'Greenwashing' – What is it and how do you stay on the right side of the line?

The health and wellbeing of Plant Earth has understandably risen to the top of the political and social agenda. This heightened environmental awareness is having an impact on our buying habits too; in 2021, 28% of consumers stopped buying certain products due to ethical or environmental concerns.

Given this, it is unsurprising that retail businesses are increasingly likely to want to herald their green credentials, making certain environmental and 'green' claims in an effort to appeal to more consumers. Whilst this is a perfectly rational response for retailers, claims made about one's green credentials have come under greater scrutiny from regulators.

There are certain legal and marketing requirements that must be complied with before making such claims, otherwise businesses risk being found to be 'greenwashing' which may lead to reputational damage as well as criminal and civil sanctions.

What is Greenwashing?

'Greenwashing' refers to exaggerated claims as to the environmental benefits of a business'  products (or a particular element of such product), services, or the business itself to attract consumers who wish to make more conscious and sustainable purchases.

Businesses may, for example, design packaging or promote advertising in which the product appears to be eco-friendly when in fact it is not, which misleads consumers into spending more on the 'environmentally-safe' products.

What are the advertising rules?

The CAP Code: The UK Code of Non-broadcast Advertising and Direct & Promotional Marketing (CAP Code) is the rule book for non-broadcast advertisements, sales promotions, and direct marketing communications. It monitors the content of marketing communications, and the Committee of Advertising Practice (CAP) prepares and updates the CAP Code. Under Rule 11 of the CAP Code, businesses must ensure that all adverts and marketing materials that contain any environmental claims comply with the following requirements:

  • The basis of environmental claims must be clear. Unqualified claims could mislead if they omit significant information (11.1).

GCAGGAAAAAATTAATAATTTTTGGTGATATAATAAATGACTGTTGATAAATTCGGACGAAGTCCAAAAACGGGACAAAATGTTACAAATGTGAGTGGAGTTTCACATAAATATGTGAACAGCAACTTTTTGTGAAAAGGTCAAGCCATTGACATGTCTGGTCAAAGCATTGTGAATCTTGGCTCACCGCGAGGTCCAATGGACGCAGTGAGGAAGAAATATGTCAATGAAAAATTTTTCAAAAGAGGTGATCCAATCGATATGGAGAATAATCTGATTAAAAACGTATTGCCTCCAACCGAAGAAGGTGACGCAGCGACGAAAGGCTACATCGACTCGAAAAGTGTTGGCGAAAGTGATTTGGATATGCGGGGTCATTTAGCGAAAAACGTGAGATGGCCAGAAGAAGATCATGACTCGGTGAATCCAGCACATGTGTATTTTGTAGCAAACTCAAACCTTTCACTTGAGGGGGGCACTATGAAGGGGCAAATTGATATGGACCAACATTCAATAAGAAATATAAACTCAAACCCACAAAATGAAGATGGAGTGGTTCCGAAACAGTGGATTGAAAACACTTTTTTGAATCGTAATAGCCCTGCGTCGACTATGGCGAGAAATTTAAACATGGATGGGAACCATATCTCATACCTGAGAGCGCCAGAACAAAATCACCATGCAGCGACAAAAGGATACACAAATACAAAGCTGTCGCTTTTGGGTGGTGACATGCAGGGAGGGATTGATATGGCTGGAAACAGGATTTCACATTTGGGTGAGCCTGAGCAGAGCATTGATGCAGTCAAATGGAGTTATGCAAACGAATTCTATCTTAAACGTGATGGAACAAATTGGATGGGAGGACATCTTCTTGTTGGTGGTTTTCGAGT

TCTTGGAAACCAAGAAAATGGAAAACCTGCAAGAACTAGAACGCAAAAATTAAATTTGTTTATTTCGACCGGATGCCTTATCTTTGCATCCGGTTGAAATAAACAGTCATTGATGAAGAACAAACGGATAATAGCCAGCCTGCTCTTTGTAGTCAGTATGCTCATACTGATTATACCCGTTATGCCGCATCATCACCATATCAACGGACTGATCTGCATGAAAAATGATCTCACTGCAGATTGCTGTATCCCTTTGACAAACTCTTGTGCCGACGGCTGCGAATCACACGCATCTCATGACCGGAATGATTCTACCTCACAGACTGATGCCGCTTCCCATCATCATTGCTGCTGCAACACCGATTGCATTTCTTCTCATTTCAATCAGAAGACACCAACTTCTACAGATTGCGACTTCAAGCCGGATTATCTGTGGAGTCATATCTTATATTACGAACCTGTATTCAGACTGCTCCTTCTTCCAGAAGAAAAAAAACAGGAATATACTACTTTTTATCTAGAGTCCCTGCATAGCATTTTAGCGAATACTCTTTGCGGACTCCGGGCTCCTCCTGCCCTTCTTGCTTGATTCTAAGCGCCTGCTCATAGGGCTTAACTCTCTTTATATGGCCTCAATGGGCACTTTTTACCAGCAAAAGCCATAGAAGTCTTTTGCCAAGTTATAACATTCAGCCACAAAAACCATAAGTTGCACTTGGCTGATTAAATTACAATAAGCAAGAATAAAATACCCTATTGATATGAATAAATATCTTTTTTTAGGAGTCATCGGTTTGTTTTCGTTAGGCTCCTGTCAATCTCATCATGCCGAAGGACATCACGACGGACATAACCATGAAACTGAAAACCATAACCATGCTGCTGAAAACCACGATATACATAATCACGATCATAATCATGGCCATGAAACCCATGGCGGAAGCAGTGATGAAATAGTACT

• The meaning of all terms used in marketing communications must be clear to consumers (11.2).
  • Absolute claims must be supported by a high level of substantiation. Comparative claims such as "greener" or "friendlier" can be justified, for example, if the advertised product provides a total environmental benefit over that of the marketer's previous product or competitor products and the basis of the comparison is clear (11.3).
  • Marketers must base environmental claims on the full life cycle of the advertised product, unless the marketing communication states otherwise, and must make clear the limits of the life cycle. If a general claim cannot be justified, a more limited claim about specific aspects of a product might be justifiable. Marketers must ensure claims that are based on only part of the advertised product's life cycle do not mislead consumers about that product's total environmental impact (11.4).
  • Marketers must not suggest that their claims are universally accepted if a significant division of informed or scientific opinion exists (11.5).
  • If a product has never had a demonstrably adverse effect on the environment, marketing communications must not imply that the formulation has changed to improve the product in the way claimed. Marketers may, however, claim that a product has always been designed in a way that omits an ingredient or process known to harm the environment (11.6).
  • Marketing communications must not mislead about the environmental benefit that a product offers; for example, by highlighting the absence of an environmentally damaging ingredient if that ingredient is not usually found in competing products or by highlighting an environmental benefit that results from a legal obligation if competing products are subject to that legal obligation (11.7).